The Brown Recluse keeps things simple by using standard 9mm Colt AR magazines. These 32-round sticks resemble UZI or Grease Gun magazines, but they were actually designed for use with Colt’s line of 9mm ARs (though UZI magazines can be modified to fit, but at the cost of bolt hold open functionality). The Brown Recluse ships with one magazine and it is reliable, but is also an absolute bitch (pardon the language) to load. If you don’t find the perfect sweet spot when pressing rounds into the feed lips, the follower tends to bind. Loading the Colt magazines can truly be a workout for your thumbs.
There’s no question; the Brown Recluse is ridiculously quiet, especially if you aren’t the one shooting it. Because it reduces all ammo to subsonic velocities, even 115 grain and 124 grain loads are completely devoid of the supersonic crack that often undermines suppression. Based on my experience with other suppressed 9mm guns, the Brown Recluse probably offers overall sound pressure levels in the 118-120 dB range. Next to the MP5SD, it has to stand among the quietest 9mm carbines around.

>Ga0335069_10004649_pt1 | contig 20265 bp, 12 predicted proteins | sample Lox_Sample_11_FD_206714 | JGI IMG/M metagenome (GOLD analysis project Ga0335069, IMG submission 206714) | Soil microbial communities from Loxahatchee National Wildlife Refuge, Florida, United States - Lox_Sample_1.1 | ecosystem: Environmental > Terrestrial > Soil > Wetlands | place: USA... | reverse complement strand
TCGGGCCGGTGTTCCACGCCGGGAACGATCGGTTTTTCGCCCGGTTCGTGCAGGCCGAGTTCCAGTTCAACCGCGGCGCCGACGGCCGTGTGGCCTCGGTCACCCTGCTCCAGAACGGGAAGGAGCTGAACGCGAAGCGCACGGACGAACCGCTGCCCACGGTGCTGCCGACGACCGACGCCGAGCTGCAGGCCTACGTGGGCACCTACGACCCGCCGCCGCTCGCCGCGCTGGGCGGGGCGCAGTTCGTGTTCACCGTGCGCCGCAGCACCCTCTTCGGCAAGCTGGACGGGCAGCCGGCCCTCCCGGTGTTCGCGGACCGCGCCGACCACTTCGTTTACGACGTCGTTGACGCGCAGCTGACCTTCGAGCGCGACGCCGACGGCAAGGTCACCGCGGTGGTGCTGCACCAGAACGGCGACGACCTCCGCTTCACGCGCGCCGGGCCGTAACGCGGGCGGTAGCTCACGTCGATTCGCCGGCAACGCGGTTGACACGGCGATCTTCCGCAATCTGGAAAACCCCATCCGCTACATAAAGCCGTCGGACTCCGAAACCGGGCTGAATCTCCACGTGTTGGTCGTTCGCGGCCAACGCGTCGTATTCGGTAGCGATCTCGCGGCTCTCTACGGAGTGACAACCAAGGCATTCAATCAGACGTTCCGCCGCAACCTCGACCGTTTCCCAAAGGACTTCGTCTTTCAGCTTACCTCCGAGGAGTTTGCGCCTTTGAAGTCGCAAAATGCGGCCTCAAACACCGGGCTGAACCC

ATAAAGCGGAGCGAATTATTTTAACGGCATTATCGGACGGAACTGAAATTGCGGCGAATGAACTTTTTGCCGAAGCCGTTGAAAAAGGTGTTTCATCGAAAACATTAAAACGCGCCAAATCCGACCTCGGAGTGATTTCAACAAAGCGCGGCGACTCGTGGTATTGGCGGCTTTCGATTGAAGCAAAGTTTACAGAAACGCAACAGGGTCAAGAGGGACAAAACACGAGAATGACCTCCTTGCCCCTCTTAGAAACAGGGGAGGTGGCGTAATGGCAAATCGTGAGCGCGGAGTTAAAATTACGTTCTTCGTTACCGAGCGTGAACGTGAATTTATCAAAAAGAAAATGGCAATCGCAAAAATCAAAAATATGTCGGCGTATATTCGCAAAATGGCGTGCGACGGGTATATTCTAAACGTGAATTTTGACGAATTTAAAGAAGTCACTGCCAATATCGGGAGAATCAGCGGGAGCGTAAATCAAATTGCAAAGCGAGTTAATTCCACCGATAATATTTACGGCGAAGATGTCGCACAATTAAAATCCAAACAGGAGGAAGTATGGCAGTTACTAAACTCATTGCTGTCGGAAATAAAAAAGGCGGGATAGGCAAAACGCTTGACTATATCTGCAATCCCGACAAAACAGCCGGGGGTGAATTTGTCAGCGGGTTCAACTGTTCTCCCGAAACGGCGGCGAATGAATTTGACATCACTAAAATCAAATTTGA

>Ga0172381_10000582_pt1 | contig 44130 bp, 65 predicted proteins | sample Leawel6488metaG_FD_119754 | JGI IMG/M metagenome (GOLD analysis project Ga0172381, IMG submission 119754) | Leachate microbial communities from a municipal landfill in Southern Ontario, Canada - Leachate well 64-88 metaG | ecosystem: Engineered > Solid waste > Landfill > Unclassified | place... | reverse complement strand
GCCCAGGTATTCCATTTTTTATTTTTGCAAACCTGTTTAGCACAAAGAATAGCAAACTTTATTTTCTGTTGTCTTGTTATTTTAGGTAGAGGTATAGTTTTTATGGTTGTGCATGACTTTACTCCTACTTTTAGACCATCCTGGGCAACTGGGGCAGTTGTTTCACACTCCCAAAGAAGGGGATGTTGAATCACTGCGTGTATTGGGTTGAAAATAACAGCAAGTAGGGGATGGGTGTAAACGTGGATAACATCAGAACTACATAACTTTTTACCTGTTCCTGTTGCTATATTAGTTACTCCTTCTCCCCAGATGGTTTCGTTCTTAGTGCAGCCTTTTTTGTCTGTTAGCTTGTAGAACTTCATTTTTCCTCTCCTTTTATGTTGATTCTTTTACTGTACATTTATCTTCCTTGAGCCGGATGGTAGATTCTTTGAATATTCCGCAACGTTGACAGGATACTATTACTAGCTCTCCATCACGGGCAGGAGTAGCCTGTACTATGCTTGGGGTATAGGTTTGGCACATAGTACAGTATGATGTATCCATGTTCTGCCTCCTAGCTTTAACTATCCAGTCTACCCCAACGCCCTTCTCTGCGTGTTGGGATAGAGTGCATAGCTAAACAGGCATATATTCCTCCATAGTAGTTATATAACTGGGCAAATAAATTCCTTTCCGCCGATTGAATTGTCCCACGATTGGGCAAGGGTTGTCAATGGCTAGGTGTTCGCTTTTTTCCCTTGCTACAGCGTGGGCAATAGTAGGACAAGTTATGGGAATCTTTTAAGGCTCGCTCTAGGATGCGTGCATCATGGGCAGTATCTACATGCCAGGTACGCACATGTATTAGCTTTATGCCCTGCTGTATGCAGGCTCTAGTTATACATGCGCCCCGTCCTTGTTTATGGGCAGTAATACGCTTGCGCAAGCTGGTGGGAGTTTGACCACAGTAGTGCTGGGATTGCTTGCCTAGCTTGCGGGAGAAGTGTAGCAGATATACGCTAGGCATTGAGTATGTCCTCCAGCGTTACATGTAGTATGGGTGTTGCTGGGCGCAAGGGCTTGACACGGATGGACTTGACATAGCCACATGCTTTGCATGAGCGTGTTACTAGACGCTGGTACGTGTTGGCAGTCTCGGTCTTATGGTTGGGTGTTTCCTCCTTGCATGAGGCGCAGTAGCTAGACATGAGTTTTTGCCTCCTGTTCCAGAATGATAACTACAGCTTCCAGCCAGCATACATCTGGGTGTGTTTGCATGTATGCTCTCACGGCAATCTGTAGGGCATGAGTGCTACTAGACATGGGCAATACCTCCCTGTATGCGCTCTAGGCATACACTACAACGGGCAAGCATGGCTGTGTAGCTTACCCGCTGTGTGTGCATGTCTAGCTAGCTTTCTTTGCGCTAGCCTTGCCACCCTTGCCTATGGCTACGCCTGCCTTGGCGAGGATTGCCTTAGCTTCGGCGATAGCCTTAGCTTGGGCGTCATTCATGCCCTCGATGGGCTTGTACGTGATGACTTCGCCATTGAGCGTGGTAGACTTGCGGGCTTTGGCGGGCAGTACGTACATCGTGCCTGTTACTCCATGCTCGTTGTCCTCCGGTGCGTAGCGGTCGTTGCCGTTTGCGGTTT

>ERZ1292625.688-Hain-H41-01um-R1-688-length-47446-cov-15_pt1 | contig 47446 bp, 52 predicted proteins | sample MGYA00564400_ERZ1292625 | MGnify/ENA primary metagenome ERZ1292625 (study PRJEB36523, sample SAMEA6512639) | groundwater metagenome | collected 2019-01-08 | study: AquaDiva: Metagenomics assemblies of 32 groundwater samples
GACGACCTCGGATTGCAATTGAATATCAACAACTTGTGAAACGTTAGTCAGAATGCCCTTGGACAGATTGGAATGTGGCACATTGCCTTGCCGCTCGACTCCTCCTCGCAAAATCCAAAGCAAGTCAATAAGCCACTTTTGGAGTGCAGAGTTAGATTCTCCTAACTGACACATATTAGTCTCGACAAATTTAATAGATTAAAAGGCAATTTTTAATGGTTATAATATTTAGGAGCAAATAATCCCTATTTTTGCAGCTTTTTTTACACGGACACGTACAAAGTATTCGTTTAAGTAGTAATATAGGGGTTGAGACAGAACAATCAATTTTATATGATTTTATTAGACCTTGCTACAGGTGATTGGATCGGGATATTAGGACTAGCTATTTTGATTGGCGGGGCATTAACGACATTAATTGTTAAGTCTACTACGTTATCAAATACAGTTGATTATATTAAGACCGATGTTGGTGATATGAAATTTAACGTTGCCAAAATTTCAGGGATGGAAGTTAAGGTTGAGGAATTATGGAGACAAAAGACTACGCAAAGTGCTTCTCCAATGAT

The Brown Recluse does have one substantial drawback. Since it uses a straight blowback system, it comes with a heavy bolt that does not lock into the barrel when in battery. When fired, the heavy, reciprocating weight of the bolt carrier and escaping gasses from the chamber result in a significant amount of action noise. This clamor finds its way out through the ejection port, but can also be heard through the buffer tube when the rifle is shouldered. Unfortunately, the noisy action diminishes the perceived performance of the Brown Recluse, particularly from the shooter’s perspective. The gun is still very comfortable to shoot without additional hearing protection, but it wasn’t until I reviewed my video (shot from the side) that I realized how quiet Spike’s rifle really is.